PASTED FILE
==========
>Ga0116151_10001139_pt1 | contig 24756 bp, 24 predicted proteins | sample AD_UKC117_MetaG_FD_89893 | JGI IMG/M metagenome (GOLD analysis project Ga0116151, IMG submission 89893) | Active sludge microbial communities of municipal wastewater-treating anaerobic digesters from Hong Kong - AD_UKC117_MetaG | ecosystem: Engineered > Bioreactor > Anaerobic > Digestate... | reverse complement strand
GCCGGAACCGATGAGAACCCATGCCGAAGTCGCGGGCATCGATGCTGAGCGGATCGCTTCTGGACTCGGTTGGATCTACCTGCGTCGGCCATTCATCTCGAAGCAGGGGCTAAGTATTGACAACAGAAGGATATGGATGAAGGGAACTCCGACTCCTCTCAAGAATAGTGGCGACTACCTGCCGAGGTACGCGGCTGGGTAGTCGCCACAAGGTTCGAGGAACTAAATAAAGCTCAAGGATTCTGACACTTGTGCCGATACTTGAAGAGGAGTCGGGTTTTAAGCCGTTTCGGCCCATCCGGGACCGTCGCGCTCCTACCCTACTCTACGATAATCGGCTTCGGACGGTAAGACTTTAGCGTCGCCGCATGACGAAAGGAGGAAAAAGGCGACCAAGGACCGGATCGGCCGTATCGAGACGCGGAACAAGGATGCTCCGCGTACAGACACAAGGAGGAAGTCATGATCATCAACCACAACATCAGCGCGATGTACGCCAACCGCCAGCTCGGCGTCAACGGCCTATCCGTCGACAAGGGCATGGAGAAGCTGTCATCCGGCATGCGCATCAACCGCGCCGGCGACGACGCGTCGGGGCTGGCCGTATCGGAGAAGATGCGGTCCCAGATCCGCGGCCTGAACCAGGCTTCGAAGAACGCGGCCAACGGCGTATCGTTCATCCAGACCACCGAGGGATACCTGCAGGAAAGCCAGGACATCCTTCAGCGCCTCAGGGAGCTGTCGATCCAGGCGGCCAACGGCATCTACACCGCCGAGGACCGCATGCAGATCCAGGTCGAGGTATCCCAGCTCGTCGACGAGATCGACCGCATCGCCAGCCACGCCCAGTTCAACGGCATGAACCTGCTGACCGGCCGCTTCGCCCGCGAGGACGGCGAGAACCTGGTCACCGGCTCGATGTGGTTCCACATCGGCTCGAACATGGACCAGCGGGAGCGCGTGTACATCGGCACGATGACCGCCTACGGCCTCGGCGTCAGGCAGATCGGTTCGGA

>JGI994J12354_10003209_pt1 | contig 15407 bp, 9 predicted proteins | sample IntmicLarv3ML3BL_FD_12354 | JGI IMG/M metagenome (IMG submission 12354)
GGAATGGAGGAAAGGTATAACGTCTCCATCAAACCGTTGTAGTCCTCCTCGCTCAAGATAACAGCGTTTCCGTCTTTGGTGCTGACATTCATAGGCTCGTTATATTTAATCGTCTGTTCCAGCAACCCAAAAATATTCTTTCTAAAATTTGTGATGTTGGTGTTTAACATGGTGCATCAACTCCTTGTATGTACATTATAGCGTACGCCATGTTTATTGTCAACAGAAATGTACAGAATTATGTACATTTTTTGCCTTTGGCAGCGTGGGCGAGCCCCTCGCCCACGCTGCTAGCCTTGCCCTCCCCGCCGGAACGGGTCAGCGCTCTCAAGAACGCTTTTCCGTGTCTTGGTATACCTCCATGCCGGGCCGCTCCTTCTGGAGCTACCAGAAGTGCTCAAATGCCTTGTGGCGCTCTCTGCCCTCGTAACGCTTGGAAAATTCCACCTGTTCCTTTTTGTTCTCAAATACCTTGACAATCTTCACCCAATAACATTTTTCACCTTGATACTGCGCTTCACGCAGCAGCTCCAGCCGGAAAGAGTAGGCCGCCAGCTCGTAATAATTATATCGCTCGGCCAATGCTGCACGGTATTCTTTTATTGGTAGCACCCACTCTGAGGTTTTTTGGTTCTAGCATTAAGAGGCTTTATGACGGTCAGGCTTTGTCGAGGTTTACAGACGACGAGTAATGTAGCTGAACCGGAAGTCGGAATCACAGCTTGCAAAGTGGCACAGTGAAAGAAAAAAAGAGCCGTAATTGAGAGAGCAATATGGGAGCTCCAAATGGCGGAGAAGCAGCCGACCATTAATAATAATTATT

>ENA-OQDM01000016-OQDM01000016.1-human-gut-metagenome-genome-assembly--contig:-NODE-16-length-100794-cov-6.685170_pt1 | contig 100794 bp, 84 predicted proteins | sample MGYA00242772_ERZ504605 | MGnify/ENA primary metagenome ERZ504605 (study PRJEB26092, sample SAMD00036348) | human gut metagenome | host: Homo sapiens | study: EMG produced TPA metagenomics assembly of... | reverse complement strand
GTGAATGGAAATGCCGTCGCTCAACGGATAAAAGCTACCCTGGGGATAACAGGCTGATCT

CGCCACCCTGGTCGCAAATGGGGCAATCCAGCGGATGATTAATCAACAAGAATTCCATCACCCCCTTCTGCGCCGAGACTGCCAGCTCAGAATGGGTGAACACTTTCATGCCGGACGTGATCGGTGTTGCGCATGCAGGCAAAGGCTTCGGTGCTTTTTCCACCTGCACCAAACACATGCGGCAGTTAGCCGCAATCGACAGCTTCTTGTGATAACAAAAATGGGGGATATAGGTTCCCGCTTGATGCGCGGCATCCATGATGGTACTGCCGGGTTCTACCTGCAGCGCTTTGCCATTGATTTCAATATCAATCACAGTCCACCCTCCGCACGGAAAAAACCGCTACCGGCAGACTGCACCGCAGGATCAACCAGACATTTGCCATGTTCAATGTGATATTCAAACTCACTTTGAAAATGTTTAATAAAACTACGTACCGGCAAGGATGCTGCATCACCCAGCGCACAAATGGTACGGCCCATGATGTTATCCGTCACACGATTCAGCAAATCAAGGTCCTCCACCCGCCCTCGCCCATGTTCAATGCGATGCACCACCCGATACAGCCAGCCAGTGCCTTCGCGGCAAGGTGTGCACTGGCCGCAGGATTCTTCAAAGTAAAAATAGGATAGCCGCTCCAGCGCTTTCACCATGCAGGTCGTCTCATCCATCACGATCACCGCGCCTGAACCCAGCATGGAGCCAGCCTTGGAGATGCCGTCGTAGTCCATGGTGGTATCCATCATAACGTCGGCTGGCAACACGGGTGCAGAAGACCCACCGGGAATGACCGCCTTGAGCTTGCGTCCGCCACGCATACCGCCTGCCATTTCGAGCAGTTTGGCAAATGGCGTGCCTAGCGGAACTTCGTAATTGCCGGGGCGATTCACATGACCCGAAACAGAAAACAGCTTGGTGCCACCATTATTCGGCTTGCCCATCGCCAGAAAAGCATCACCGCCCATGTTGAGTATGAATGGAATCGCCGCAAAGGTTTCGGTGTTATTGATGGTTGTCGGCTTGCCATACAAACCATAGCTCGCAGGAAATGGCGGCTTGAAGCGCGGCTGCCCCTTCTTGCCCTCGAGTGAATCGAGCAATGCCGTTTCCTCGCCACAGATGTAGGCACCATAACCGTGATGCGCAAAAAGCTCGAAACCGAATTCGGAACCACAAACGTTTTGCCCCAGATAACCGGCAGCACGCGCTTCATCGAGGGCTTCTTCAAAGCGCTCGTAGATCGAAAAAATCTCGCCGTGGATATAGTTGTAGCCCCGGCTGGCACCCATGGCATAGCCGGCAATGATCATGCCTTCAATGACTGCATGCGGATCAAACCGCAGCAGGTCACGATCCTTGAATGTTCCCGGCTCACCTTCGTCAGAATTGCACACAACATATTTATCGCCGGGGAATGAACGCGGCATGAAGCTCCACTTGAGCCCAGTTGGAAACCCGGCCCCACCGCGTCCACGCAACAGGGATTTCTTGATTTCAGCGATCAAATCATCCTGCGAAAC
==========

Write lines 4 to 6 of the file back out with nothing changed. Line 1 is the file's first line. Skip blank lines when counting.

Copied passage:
GGAATGGAGGAAAGGTATAACGTCTCCATCAAACCGTTGTAGTCCTCCTCGCTCAAGATAACAGCGTTTCCGTCTTTGGTGCTGACATTCATAGGCTCGTTATATTTAATCGTCTGTTCCAGCAACCCAAAAATATTCTTTCTAAAATTTGTGATGTTGGTGTTTAACATGGTGCATCAACTCCTTGTATGTACATTATAGCGTACGCCATGTTTATTGTCAACAGAAATGTACAGAATTATGTACATTTTTTGCCTTTGGCAGCGTGGGCGAGCCCCTCGCCCACGCTGCTAGCCTTGCCCTCCCCGCCGGAACGGGTCAGCGCTCTCAAGAACGCTTTTCCGTGTCTTGGTATACCTCCATGCCGGGCCGCTCCTTCTGGAGCTACCAGAAGTGCTCAAATGCCTTGTGGCGCTCTCTGCCCTCGTAACGCTTGGAAAATTCCACCTGTTCCTTTTTGTTCTCAAATACCTTGACAATCTTCACCCAATAACATTTTTCACCTTGATACTGCGCTTCACGCAGCAGCTCCAGCCGGAAAGAGTAGGCCGCCAGCTCGTAATAATTATATCGCTCGGCCAATGCTGCACGGTATTCTTTTATTGGTAGCACCCACTCTGAGGTTTTTTGGTTCTAGCATTAAGAGGCTTTATGACGGTCAGGCTTTGTCGAGGTTTACAGACGACGAGTAATGTAGCTGAACCGGAAGTCGGAATCACAGCTTGCAAAGTGGCACAGTGAAAGAAAAAAAGAGCCGTAATTGAGAGAGCAATATGGGAGCTCCAAATGGCGGAGAAGCAGCCGACCATTAATAATAATTATT

>ENA-OQDM01000016-OQDM01000016.1-human-gut-metagenome-genome-assembly--contig:-NODE-16-length-100794-cov-6.685170_pt1 | contig 100794 bp, 84 predicted proteins | sample MGYA00242772_ERZ504605 | MGnify/ENA primary metagenome ERZ504605 (study PRJEB26092, sample SAMD00036348) | human gut metagenome | host: Homo sapiens | study: EMG produced TPA metagenomics assembly of... | reverse complement strand
GTGAATGGAAATGCCGTCGCTCAACGGATAAAAGCTACCCTGGGGATAACAGGCTGATCT